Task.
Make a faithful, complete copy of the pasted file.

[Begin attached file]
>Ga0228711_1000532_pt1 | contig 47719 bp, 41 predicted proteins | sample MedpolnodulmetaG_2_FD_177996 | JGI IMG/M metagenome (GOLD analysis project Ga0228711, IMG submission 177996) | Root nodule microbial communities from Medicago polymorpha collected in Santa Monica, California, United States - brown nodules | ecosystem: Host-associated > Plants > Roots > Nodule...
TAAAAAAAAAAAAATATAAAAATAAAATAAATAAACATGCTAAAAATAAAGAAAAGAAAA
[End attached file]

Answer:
>Ga0228711_1000532_pt1 | contig 47719 bp, 41 predicted proteins | sample MedpolnodulmetaG_2_FD_177996 | JGI IMG/M metagenome (GOLD analysis project Ga0228711, IMG submission 177996) | Root nodule microbial communities from Medicago polymorpha collected in Santa Monica, California, United States - brown nodules | ecosystem: Host-associated > Plants > Roots > Nodule...
TAAAAAAAAAAAAATATAAAAATAAAATAAATAAACATGCTAAAAATAAAGAAAAGAAAA